Can You Optimize Your Circadian Rhythm?

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What’s one thing we can’t get enough of? According to the Centre for Disease Control, it’s sleep. Up to a third of us are not sleeping enough, and it’s affecting our overall health in negative ways. “Sleep is often regarded as a period of inactivity (wasting time), which reflects a poor understanding of the ‘work’ that’s being done during the sleep period,” Dr. Constance H. Fung, an Associate Clinical Professor at the David Geffen School of Medicine at the University of California, told Salon magazine, citing the cultural pressure we experience to stay awake and be “productive” for longer and longer each day. But just because our mind isn’t engaged in report-writing or account-keeping, it doesn’t mean that our circadian rhythm isn’t always as work.

Our immune system, our brains, and our muscles and organs are all using this rest period as an opportunity to keep us healthy — by reducing inflammation or healing injuries. A lack of sleep can lead to high blood pressure, heart disease, obesity, diabetes, and mental health issues like depression and anxiety. In short, sleep is important. So how do you make sure you’re getting enough?

It’s all about optimizing your circadian rhythm.

Let’s kick this off with a quick explanation of what we mean when we talk about the body’s circadian rhythm. The National Institute of General Medical Sciences defines it fairly simply as “physical, mental, and behavioral changes that follow a 24-hour cycle” — and it’s also important to mention that this rhythm or cycle is dictated primarily by light and dark. Circadian rhythm affects body temperature, digestion, and hormone release but the most important thing it controls is sleep.

So, if you struggle to fall asleep, stay asleep, and you get up in the morning without feeling rested and energetic, it could be that your circadian rhythm requires an adjustment. And while sleep hygiene involves a wide range of factors, circadian rhythms are mostly about light: the kind we’re exposed to and the times of day those exposures occur.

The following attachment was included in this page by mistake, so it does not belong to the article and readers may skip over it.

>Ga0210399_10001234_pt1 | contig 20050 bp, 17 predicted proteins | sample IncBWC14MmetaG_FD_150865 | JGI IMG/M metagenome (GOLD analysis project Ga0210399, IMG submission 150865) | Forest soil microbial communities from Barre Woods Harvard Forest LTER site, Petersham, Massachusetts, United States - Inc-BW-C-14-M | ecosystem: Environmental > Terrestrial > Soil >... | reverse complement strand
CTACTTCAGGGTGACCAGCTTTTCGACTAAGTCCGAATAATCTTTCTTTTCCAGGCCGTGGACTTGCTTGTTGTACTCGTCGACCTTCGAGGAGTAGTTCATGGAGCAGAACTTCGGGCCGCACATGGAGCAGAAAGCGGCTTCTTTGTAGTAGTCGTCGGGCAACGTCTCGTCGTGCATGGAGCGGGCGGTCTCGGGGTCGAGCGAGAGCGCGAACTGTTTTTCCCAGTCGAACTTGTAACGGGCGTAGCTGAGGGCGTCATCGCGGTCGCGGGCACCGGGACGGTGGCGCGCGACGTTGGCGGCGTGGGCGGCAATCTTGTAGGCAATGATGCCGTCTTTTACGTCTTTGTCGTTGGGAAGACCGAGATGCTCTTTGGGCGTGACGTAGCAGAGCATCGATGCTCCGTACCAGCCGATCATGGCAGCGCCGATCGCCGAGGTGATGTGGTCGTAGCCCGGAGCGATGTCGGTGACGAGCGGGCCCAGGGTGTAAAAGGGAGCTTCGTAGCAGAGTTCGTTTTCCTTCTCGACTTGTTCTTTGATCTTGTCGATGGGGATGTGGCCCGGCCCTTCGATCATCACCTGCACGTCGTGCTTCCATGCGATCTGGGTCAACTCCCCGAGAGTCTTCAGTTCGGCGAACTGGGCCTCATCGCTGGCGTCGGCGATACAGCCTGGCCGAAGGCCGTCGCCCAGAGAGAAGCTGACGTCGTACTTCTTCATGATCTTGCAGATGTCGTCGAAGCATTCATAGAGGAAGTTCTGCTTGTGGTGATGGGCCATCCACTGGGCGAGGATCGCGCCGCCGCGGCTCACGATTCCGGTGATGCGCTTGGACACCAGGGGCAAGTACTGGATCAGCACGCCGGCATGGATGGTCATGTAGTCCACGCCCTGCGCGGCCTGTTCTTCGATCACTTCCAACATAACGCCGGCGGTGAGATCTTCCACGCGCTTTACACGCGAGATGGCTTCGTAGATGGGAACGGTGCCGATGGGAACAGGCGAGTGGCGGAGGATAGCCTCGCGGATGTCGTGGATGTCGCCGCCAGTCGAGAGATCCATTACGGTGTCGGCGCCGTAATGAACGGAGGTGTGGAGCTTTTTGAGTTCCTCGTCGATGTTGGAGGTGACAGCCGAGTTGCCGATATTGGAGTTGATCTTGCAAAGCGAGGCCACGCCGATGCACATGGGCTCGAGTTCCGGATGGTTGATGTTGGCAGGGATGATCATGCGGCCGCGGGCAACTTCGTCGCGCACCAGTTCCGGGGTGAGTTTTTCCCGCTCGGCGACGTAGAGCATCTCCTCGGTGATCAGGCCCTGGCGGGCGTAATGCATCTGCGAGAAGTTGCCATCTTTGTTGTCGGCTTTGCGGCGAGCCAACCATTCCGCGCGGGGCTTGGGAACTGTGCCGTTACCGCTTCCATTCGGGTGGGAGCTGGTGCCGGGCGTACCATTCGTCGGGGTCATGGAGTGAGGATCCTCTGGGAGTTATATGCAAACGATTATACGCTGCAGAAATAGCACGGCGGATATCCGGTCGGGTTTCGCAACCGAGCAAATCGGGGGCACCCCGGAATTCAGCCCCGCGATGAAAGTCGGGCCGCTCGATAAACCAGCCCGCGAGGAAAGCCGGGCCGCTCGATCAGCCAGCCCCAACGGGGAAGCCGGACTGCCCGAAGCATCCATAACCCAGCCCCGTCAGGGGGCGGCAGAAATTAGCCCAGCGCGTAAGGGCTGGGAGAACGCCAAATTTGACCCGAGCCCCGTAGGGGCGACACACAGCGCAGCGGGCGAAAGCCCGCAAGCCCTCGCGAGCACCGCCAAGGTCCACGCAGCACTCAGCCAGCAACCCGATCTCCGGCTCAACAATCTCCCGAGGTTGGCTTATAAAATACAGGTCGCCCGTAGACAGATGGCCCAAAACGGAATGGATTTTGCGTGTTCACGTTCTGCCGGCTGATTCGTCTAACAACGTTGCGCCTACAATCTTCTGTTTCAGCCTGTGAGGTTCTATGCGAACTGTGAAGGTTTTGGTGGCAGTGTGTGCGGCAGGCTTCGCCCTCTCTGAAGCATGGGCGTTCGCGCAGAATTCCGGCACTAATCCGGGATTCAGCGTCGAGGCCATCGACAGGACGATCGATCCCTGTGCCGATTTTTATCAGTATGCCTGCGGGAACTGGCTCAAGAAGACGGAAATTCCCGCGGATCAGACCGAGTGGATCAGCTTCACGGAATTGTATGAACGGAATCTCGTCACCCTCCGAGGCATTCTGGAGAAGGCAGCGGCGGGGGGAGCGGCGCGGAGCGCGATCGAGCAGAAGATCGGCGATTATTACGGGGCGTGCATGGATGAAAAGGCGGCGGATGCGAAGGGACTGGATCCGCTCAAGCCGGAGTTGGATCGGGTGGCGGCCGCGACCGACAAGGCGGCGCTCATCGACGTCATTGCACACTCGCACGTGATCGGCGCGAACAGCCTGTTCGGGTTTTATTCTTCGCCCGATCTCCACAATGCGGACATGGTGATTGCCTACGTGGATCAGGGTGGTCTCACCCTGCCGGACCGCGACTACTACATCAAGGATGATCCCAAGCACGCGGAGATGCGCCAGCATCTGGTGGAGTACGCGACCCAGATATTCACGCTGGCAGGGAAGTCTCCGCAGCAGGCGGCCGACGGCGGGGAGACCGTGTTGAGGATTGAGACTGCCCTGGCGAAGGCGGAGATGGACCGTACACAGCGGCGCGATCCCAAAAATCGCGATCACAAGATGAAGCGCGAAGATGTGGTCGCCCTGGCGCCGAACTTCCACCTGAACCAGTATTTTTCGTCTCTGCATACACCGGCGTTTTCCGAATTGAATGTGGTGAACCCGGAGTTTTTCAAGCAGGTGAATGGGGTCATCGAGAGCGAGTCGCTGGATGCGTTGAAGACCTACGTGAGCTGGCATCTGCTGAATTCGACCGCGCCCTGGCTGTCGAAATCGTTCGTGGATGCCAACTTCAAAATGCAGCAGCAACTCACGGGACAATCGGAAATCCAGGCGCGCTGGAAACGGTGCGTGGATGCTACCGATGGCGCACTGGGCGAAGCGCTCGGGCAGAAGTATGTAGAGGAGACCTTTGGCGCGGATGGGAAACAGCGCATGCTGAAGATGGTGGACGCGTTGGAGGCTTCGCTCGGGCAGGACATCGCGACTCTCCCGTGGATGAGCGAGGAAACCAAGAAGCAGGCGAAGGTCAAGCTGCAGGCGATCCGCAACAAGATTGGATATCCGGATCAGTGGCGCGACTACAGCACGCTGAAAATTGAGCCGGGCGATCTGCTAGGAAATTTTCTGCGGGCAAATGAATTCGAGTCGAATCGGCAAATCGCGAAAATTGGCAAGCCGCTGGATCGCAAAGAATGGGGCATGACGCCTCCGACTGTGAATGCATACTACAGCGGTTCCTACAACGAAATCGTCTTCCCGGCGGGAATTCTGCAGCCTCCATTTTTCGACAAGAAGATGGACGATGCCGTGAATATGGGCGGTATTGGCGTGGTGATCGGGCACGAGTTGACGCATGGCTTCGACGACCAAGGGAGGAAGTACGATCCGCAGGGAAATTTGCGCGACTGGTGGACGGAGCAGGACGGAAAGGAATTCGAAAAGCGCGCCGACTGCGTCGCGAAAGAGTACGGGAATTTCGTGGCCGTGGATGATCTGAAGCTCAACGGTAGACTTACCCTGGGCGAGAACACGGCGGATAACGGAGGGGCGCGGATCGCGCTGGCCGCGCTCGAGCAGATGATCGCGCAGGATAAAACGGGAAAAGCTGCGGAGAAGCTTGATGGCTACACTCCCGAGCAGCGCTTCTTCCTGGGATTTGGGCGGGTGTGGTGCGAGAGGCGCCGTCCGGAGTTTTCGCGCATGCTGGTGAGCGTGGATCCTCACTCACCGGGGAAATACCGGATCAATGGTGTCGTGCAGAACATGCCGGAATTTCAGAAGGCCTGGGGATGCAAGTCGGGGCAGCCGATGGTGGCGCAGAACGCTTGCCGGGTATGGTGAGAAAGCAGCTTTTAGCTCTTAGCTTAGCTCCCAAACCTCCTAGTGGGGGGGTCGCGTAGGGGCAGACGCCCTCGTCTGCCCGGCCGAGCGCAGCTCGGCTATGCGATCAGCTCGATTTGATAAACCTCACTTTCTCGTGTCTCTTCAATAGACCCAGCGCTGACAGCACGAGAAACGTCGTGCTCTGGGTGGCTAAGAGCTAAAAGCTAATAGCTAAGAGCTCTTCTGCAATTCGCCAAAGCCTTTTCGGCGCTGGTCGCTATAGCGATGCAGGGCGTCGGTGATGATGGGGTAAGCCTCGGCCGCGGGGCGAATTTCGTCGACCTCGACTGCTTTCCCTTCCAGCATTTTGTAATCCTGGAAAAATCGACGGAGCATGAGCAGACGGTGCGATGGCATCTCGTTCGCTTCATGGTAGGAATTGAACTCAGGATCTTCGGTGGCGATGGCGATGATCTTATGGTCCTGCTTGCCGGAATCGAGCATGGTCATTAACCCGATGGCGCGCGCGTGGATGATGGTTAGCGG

Beatrice Society - Circadian Rhythm light through window

Dr. Andrew Huberman is a neuroscientist and associate professor in the Department of Neurobiology at the Stanford University School of Medicine who researches the intersection between brain health and sleep. His YouTube episode on the subject of sleep offers advice on healthy sleep habits with a focus on the circadian rhythm.

Some of his key recommendations are:

1. Work sunlight into your morning routine. Make it a priority to get outside within your first hour of being awake. While you don’t want to stare directly at the sun, you do want sunlight to reach the photoreceptors of your eyes so skip the hat and sunglasses. Spend at least 10 minutes outside in sunny weather and up to an hour on overcast days. Repeat this before sunset in the late afternoon or early evening (depending on where you live).

2. Set a sleep schedule. Ideally, you want to wake up at the same time every day (yes, that means weekends, too) and go to sleep when you feel tired rather than pushing your body to stay awake.

3. Moderate your light intake. In a perfect world, you could find your way from your bed to the bathroom at 2 am using moonlight alone. If you can’t, then at least avoid bright overhead lights which will throw off your circadian rhythms if viewed between the hours of 10 pm and 4 am. Above all, do NOT look at your phone or tablet just before or during the window when you’re supposed to be sleeping — neither scrolling social media nor answering work emails is conducive to a solid rest and the light coming from those devices makes us want to stay awake even longer.

4. Limit naps. Huberman is himself a fan of napping but the habit isn’t for everyone. Some people feel recharged after an afternoon rest but others wake feeling groggy and even nauseous. If you’re going to nap, says Huberman, keep your sleep time to under 90 minutes to avoid sleep inertia and try to schedule it for between 1 pm and 3 pm so that it doesn’t disrupt your regular bedtime.

Of course there are other contributing factors (like caffeine, alcohol, medications, exercise, and sleep environment) that play a role in sleep hygiene but our circadian rhythm tops the list of things to address if you’re struggling to get a good night’s sleep.

Dr. Huberman calls sleep the best immune booster, the best trauma release, and the best nootropic to boost brain performance available to the human body. Also, it’s free — so go get some.



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